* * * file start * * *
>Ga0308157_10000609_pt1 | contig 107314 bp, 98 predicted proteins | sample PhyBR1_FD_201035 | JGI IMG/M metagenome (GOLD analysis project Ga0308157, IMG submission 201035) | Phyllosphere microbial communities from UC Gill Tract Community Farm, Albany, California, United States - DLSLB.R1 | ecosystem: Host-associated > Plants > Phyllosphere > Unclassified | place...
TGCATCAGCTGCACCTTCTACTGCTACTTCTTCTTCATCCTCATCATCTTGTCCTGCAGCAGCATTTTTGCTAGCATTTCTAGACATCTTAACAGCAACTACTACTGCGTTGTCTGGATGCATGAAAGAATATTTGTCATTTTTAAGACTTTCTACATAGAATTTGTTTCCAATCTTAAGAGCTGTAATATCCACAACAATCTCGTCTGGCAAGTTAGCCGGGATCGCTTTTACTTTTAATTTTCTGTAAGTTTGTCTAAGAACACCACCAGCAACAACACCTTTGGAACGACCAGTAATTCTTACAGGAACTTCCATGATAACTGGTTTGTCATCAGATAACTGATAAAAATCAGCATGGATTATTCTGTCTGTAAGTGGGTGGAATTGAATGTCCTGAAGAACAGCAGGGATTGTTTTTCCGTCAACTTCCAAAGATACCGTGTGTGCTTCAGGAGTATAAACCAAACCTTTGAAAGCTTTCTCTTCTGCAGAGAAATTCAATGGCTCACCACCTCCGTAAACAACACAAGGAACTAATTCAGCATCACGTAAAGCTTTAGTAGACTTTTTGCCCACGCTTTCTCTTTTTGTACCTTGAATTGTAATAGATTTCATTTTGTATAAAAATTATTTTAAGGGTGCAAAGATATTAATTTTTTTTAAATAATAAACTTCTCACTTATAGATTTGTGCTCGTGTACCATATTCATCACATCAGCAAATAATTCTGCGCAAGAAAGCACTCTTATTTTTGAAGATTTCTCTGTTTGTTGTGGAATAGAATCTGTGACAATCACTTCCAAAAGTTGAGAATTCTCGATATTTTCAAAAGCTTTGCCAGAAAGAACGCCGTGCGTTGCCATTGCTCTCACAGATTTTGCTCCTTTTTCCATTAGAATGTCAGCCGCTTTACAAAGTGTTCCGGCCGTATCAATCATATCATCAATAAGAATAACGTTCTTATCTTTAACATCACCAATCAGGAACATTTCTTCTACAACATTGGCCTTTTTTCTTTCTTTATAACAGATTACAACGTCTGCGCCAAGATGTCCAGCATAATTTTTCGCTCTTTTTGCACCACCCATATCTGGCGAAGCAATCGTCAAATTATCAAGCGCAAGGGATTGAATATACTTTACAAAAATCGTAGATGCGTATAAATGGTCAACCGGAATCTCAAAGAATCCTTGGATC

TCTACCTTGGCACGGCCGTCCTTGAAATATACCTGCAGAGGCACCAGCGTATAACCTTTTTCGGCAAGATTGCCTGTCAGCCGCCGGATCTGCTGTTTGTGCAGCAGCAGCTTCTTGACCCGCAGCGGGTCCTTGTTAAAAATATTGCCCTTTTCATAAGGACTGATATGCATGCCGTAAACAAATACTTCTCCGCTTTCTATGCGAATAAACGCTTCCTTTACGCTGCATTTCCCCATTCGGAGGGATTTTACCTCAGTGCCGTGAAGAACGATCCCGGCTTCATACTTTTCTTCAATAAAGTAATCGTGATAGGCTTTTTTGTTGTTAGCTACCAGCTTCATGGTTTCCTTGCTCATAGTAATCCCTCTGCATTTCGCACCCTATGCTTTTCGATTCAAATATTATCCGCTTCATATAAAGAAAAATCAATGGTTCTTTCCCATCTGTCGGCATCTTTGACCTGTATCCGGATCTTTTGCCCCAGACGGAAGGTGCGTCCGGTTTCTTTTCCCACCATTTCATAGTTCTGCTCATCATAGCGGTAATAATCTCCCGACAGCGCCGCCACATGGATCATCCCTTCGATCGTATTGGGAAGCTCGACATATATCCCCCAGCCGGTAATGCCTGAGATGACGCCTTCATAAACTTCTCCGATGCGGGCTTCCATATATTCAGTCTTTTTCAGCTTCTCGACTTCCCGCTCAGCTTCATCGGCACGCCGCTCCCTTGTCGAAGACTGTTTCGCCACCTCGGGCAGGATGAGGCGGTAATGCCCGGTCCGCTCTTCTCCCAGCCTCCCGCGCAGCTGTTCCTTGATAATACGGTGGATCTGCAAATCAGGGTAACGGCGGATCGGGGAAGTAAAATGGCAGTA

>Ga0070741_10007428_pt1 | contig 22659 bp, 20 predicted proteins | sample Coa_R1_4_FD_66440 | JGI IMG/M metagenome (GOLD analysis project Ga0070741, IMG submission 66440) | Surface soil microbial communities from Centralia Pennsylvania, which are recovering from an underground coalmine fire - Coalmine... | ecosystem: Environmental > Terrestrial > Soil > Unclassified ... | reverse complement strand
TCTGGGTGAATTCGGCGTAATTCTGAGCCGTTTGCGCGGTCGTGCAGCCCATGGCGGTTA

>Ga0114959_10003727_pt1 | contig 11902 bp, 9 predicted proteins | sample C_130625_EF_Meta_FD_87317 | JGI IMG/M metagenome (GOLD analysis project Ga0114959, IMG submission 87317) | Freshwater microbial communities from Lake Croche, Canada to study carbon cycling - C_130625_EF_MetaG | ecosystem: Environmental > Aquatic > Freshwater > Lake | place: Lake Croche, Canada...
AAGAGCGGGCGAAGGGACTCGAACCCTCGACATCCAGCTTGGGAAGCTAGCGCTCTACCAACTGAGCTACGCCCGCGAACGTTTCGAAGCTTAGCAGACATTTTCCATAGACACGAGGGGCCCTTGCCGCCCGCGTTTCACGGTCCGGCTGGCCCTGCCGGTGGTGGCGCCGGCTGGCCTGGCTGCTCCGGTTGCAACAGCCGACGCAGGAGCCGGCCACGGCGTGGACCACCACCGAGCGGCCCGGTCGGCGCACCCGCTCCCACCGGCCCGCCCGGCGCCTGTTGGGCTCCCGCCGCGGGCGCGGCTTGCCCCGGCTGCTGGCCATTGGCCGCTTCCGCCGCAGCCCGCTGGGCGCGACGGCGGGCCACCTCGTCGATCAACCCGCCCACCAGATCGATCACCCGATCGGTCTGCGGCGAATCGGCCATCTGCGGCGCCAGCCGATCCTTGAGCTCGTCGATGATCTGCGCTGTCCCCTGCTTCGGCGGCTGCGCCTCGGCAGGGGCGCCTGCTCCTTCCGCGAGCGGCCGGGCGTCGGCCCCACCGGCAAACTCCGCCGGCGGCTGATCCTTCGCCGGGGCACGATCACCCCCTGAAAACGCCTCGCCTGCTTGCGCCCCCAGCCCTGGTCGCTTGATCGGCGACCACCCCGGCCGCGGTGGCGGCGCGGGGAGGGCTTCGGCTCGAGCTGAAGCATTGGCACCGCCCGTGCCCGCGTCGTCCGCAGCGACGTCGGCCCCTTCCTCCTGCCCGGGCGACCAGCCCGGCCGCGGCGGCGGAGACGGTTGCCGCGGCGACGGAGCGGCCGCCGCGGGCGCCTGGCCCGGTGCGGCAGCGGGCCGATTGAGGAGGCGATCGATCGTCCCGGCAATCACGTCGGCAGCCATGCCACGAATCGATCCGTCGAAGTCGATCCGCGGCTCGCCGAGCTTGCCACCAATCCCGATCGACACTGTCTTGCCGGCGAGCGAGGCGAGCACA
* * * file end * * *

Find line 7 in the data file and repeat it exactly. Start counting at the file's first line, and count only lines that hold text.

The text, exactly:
AAGAGCGGGCGAAGGGACTCGAACCCTCGACATCCAGCTTGGGAAGCTAGCGCTCTACCAACTGAGCTACGCCCGCGAACGTTTCGAAGCTTAGCAGACATTTTCCATAGACACGAGGGGCCCTTGCCGCCCGCGTTTCACGGTCCGGCTGGCCCTGCCGGTGGTGGCGCCGGCTGGCCTGGCTGCTCCGGTTGCAACAGCCGACGCAGGAGCCGGCCACGGCGTGGACCACCACCGAGCGGCCCGGTCGGCGCACCCGCTCCCACCGGCCCGCCCGGCGCCTGTTGGGCTCCCGCCGCGGGCGCGGCTTGCCCCGGCTGCTGGCCATTGGCCGCTTCCGCCGCAGCCCGCTGGGCGCGACGGCGGGCCACCTCGTCGATCAACCCGCCCACCAGATCGATCACCCGATCGGTCTGCGGCGAATCGGCCATCTGCGGCGCCAGCCGATCCTTGAGCTCGTCGATGATCTGCGCTGTCCCCTGCTTCGGCGGCTGCGCCTCGGCAGGGGCGCCTGCTCCTTCCGCGAGCGGCCGGGCGTCGGCCCCACCGGCAAACTCCGCCGGCGGCTGATCCTTCGCCGGGGCACGATCACCCCCTGAAAACGCCTCGCCTGCTTGCGCCCCCAGCCCTGGTCGCTTGATCGGCGACCACCCCGGCCGCGGTGGCGGCGCGGGGAGGGCTTCGGCTCGAGCTGAAGCATTGGCACCGCCCGTGCCCGCGTCGTCCGCAGCGACGTCGGCCCCTTCCTCCTGCCCGGGCGACCAGCCCGGCCGCGGCGGCGGAGACGGTTGCCGCGGCGACGGAGCGGCCGCCGCGGGCGCCTGGCCCGGTGCGGCAGCGGGCCGATTGAGGAGGCGATCGATCGTCCCGGCAATCACGTCGGCAGCCATGCCACGAATCGATCCGTCGAAGTCGATCCGCGGCTCGCCGAGCTTGCCACCAATCCCGATCGACACTGTCTTGCCGGCGAGCGAGGCGAGCACA